If you do take this route – whether by choice or by necessity – be prepared. Be prepared to walk (and be prepared to sweat doing it), and be prepared by bringing whatever you might need to get through a day and the evening with you each day.
Bring a refillable water bottle
Vegas is in the desert. It gets hot. Water is expensive in most hotels, and in most convenience stores. Not to mention that plastic water bottles end up in landfill. Keep hydrated, save your wallet, and help the planet a smidge by bringing and carrying a refillable water bottle with you wherever you go.
The coffee sucks
This isn’t just coffee snobbery (honest!), but fact – conference coffee is dreadful, bordering on undrinkable. Perhaps not entirely unique to Vegas conferences, though some of our team would go so far as to say the coffee in Las Vegas is terrible no matter where you drink it. Unless you’ve found some secret spot (and if you have, please share!), when it comes to a conference-supplied caffeine fix, you’re probably going to have to suck it up and apologise to your tastebuds later. Or drink tea.
The food can be wonderful, but it can also be truly terrible
Vegas caters for seemingly anyone and anything, on any budget. There are a plethora of spectacular restaurants in Vegas – many that are fully booked out far in advance – offering some incredible dining experiences. But there are some truly terrible dining options around too, and while sometimes cheap is cheerful, sometimes cheap is a crime against food. Worse still, sometimes food looks and tastes cheap, but actually costs you an obscene amount of money.
It’s worth doing some quick googling on dining options ahead of time, or even on the spot – a quick online review check might just save you from a miserable meal.
The shows are amazing
There is a mind-boggling array of shows you can see on any given night in Vegas, and from all accounts they’re all a spectacle worth seeing. Rave reviews generally accompany Cirque du Soleil anything, and there’s bound to be at least one music artist you like doing a residency, whether temporarily (e.g. Steely Dan) or more permanently (a la Britney Spears). Shop around and find something you like for what many consider a ‘must-do’ Vegas experience.
You really don’t need that “conference survival kit” you saw on Pinterest
Honest. If the venue or the staff at the conference don’t have what you need, someone will – or you can buy it. You don’t need a mini first aid kit, you don’t need 5 bottles of ‘5 hour energy,’ and you don’t need to pack enough snacks to feed a small army of children. Unless you’re three children stacked under a trench coat, in which case – bring all the snacks and then some.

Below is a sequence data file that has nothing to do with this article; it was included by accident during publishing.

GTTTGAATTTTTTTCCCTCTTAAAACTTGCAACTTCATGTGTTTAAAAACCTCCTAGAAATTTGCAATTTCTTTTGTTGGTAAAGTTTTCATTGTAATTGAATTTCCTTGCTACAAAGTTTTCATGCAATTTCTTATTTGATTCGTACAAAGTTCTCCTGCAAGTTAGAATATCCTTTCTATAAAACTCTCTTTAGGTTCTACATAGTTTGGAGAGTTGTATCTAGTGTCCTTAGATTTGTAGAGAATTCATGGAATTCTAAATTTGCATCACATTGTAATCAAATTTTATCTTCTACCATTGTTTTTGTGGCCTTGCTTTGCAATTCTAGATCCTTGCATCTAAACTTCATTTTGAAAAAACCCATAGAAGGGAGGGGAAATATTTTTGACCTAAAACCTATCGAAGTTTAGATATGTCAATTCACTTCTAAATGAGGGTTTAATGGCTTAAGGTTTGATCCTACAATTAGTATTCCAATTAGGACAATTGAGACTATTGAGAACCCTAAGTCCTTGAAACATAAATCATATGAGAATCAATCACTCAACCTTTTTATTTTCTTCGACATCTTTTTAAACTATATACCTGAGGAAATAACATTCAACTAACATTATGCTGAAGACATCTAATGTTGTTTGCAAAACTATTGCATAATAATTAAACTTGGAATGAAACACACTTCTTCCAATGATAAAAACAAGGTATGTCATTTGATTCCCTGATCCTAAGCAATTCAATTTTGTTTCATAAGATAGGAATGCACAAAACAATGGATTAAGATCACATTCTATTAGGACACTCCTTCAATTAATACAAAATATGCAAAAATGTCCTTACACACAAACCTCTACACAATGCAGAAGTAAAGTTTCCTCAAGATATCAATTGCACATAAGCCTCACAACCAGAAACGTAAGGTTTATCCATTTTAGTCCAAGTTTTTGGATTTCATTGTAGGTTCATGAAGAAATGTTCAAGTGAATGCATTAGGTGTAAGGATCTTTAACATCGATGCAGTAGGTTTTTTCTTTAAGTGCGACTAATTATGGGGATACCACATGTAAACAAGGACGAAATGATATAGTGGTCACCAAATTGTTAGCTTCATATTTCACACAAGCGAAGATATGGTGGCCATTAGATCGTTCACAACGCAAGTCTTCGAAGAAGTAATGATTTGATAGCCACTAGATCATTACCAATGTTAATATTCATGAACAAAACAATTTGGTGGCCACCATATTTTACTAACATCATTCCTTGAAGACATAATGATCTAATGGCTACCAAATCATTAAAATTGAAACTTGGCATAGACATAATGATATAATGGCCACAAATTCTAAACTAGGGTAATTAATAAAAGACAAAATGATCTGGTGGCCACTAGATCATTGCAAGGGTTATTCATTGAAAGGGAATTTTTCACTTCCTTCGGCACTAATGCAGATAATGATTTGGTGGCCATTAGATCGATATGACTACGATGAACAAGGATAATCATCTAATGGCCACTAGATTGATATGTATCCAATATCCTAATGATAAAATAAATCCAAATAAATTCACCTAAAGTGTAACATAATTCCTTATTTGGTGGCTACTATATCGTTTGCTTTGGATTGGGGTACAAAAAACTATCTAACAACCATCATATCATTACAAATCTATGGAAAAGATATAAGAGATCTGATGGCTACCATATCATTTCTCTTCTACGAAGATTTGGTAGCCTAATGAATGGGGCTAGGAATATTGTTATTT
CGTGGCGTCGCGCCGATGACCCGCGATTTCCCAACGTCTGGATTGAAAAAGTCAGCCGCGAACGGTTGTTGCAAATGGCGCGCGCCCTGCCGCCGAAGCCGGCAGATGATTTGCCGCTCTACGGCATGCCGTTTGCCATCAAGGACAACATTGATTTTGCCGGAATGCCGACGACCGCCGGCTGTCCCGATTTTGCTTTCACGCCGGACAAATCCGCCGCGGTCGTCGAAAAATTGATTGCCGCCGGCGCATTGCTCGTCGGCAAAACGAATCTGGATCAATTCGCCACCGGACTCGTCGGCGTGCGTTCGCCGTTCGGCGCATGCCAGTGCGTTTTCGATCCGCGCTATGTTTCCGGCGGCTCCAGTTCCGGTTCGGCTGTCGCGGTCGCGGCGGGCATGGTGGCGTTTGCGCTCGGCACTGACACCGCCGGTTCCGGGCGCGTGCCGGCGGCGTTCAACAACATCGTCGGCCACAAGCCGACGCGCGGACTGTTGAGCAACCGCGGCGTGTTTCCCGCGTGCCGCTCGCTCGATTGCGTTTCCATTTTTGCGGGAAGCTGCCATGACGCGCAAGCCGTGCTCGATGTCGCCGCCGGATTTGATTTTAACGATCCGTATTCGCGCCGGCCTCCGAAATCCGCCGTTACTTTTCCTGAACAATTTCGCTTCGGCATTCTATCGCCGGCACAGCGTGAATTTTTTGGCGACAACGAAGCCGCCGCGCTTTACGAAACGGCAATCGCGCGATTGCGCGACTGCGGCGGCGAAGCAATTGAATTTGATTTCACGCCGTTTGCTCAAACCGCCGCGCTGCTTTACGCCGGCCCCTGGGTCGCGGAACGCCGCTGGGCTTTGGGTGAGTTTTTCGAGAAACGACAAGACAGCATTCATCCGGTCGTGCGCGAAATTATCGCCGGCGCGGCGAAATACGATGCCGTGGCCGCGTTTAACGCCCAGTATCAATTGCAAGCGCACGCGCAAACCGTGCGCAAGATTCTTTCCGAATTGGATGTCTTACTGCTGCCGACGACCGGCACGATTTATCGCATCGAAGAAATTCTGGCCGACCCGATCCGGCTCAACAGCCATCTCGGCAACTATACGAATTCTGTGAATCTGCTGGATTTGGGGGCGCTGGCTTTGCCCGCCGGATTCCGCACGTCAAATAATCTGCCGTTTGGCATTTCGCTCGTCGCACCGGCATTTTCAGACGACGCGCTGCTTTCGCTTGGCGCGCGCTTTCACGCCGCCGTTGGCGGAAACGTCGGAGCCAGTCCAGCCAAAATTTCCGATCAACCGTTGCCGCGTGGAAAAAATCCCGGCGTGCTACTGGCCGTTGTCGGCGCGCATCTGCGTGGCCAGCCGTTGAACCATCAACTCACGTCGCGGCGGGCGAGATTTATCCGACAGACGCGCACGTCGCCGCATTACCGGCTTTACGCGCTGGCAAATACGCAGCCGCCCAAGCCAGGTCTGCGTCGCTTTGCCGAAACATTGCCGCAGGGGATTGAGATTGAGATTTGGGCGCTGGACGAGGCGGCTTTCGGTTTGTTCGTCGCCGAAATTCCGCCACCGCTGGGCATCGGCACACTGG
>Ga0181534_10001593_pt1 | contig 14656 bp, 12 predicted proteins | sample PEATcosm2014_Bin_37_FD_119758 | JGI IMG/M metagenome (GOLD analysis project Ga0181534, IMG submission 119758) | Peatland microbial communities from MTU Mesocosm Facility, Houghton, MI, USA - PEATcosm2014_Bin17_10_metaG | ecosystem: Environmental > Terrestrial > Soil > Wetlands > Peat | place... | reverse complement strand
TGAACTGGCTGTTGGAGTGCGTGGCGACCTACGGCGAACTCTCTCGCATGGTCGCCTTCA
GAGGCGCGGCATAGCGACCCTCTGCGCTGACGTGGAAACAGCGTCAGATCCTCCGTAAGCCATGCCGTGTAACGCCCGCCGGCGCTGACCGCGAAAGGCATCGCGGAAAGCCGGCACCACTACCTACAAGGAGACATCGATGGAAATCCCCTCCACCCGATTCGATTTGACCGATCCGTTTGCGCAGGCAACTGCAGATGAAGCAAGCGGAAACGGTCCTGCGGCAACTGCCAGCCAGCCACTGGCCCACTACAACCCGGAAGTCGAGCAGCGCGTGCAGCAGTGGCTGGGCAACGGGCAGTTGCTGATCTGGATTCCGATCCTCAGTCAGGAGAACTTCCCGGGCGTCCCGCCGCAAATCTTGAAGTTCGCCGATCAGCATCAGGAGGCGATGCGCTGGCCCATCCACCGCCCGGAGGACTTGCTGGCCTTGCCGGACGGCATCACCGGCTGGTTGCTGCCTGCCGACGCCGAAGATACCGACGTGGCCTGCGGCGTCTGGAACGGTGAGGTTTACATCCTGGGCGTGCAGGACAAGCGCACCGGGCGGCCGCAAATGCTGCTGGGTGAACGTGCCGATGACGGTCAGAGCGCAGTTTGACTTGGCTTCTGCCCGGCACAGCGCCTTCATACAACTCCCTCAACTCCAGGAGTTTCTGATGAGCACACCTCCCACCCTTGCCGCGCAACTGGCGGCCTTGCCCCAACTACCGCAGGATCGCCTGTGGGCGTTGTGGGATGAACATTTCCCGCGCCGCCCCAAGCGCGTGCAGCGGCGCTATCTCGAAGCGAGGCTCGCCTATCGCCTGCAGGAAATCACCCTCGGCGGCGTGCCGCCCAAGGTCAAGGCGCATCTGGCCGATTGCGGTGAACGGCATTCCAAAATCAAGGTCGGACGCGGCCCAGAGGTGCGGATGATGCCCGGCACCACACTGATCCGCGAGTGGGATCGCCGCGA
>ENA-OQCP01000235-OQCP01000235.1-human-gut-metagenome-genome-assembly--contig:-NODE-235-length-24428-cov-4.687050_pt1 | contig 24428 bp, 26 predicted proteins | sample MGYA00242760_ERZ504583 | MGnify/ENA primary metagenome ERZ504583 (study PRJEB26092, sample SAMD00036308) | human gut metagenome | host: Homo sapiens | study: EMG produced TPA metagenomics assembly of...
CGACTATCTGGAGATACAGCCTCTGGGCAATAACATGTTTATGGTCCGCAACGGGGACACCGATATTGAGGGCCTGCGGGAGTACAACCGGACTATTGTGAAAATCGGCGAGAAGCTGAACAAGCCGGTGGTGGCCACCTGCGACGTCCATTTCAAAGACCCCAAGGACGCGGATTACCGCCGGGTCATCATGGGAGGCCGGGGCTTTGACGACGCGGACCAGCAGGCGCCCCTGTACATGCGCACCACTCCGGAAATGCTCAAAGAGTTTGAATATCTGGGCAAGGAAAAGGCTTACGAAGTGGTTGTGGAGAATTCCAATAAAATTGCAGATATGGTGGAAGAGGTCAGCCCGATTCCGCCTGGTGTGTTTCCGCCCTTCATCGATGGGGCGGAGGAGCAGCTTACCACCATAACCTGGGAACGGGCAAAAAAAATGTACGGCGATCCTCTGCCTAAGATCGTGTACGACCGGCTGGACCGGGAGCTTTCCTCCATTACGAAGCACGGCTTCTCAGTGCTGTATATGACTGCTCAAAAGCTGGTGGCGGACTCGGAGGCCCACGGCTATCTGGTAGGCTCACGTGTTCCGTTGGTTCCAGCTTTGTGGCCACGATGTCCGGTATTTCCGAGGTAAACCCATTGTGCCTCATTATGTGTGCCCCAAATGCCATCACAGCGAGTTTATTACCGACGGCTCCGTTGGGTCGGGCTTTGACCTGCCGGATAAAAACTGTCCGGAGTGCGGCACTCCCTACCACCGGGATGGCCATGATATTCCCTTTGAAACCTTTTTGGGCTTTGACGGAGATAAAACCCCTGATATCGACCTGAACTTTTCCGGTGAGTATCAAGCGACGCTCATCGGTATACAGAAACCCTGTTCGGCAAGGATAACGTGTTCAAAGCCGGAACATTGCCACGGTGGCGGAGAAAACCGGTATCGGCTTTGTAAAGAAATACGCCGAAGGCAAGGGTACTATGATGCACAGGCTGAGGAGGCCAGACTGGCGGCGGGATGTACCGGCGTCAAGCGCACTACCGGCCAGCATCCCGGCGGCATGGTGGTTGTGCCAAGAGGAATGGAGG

And please – don’t pack green tea to “get a break from caffeine” as one blog suggested, unless it’s decaffeinated. Yes – green tea has caffeine, and lots of it. The conference will probably have some sort of herbal tea option – even if it’s just peppermint – but if they don’t, water is a great idea.
Gambling is hard to avoid
I don’t mean it’s hard to avoid partaking, but avoiding gaming floors and slot machines (aka pokies) is easier said than done. From the slot machines at the airport to the winding hotel designs intentionally leading you to – and through – the casino floor, conscientious objectors are probably better off avoiding Las Vegas altogether. Though there are plenty of non-Casino hotels, many conferences do take place at Casino hotels and there’s a good chance you’ll be on or walking by gambling tables and machines multiple times a day. Obviously if you do choose to gamble – this is Vegas, after all – please be responsible. Set a limit of what you can afford to lose, and stick to it.
Should you feel you need help with problem gambling, you can contact the Gambling Helpline in Australia on 1800 858 858 or in NZ, call 0800 654 655. In the USA, call 1-800-522-4700.
Soak it all in and enjoy!
Overall, attending conferences, especially in a city you don’t get to often, is a fun and rewarding experience – even if it might seem a little daunting! Enjoy it, soak up as much knowledge as you can, and prepare to come home and put what you’ve learned to good use!